Organizations can spot the risks of a new idea a mile away. But there’s a curious blind spot when it comes to the risks of not taking those risks. The path of least resistance is to play it safe and keep the idea as close to the tried-and-true as possible. We just need to ask Polaroid how that strategy works in the long run.
I stumbled across an interesting HBR article from Bill Taylor called “Playing It Safe Is Riskier Than You Think”. In it, he writes about an analogy of risk first framed by two business professors 25 years ago.
“Executives and entrepreneurs face two very different sorts of risks. One is that their organization will make a bold move that failed — a risk they call ‘sinking the ship.’ The other is that their organization will fail to make a bold move that would have succeeded — a risk they call ‘missing the boat.’
“Naturally, most executives worry more about sinking the boat than missing the boat, which is why so many organizations, even in flush times, are so cautious and conservative. To me, though, the opportunity for executives and entrepreneurs is to recognize the power of rocking the boat — searching for big ideas and small wrinkles, inside and outside the organization, that help you make waves and change course.”
When we’re leading a project, particularly at a large company, I think that’s a big part of our job — to continually find ways to rock the boat. The most remarkable ideas go against the flow. But we don’t want to sacrifice the remarkable parts of the idea for the comfort of a smoother ride.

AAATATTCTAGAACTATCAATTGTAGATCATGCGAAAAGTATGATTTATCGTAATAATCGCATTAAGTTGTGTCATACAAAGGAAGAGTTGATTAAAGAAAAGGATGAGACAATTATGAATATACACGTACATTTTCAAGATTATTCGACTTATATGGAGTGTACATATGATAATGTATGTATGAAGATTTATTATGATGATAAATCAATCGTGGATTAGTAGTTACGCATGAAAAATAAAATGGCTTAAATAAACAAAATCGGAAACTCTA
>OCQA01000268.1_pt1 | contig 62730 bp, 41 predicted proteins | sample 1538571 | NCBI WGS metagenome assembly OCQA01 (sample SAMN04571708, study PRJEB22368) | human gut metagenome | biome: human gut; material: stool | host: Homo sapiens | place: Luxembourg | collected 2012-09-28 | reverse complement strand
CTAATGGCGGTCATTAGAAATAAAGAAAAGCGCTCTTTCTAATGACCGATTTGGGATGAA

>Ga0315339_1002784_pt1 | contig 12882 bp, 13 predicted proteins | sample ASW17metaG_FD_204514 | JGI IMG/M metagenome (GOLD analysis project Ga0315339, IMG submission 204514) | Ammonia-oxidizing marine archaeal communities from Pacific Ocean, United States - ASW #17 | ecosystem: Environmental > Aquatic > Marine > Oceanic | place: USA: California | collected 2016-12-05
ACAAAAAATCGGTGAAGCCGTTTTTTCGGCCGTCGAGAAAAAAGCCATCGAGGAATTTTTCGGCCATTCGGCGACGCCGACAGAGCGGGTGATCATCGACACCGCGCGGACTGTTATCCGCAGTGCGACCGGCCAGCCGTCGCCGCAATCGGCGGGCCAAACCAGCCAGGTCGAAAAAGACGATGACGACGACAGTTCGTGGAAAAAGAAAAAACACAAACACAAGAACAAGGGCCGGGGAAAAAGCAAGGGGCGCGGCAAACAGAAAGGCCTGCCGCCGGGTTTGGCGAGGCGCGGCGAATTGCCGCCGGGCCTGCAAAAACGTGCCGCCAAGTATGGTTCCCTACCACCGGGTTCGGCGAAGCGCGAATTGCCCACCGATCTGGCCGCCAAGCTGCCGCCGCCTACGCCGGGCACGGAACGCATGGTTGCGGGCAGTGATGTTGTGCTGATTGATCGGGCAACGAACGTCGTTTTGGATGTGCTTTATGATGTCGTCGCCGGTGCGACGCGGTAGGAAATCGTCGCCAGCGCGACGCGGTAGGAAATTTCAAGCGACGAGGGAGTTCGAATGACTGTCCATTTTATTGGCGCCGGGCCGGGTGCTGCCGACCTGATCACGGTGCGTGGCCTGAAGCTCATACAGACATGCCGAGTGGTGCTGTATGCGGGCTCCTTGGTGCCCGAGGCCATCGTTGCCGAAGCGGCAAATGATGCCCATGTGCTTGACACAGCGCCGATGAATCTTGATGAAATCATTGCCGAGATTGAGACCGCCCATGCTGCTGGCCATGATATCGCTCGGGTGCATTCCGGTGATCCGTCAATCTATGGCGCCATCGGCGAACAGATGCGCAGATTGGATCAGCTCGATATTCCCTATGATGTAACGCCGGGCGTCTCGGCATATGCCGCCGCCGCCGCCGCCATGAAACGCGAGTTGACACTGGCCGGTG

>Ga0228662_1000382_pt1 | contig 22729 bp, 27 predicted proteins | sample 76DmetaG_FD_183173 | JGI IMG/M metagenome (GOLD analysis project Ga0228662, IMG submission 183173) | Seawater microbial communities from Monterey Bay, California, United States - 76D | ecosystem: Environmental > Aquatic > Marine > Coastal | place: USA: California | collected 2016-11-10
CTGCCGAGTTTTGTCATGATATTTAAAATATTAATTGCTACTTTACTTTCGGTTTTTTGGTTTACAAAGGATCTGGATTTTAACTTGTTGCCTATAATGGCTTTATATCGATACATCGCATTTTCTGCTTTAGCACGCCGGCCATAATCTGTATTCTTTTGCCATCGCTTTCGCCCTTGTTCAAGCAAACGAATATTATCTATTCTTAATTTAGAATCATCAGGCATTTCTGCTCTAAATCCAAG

It’s easier than ever to prototype just about every aspect of our ideas to make them come to life. But in most stage gate meetings I’ve attended, where ideas are presented for approval, every idea is shoehorned into the exact same boring PowerPoint template. In that environment, the “safest” idea will win, not the most remarkable.
A few years ago, I heard Doug Hall lead an innovation workshop, and his session on managing risks really struck a chord with me. He said that “meaningfully unique ideas spark fear. Fear causes shut down. The secret to reducing fear is to make the unknown known. We need to turn killer issues into manageable threats”. I think we rock the boat by continually prototyping the unknowns of our ideas so that they become known.
We can’t change the inherent risk aversion of an organization. But we can rock the boat.
(Marketoonist Monday: I’m giving away a signed print of this week’s cartoon. Just share an insightful comment to this week’s post by 5:00 PST on Monday. Thanks!)
14 CommentsJoin the Discussion
Jean Storlie says
I agree with your insights. And can think of a few poignant examples from my work at General Mills.
I’ve been delving into storytelling as a tool for innovation and see an opportunity where stories can help reduce fear by making the unknown known. I teach innovation teams to package their ideas in a story framework, winch helps the organization decision makers imagine the power and potential of the new idea, making it feel more feasible.
Thanks for creating another insightful cartoon.
Bill Carlson says
An organization needs to establish, cultivate and provide positive reinforcement for a culture that seeks out and supports trying new ideas. Some mistakes will be made but there’s no reason for any “cutting edge” efforts to ever really risk the entire company or brand — and without these attempts, where does growth come from?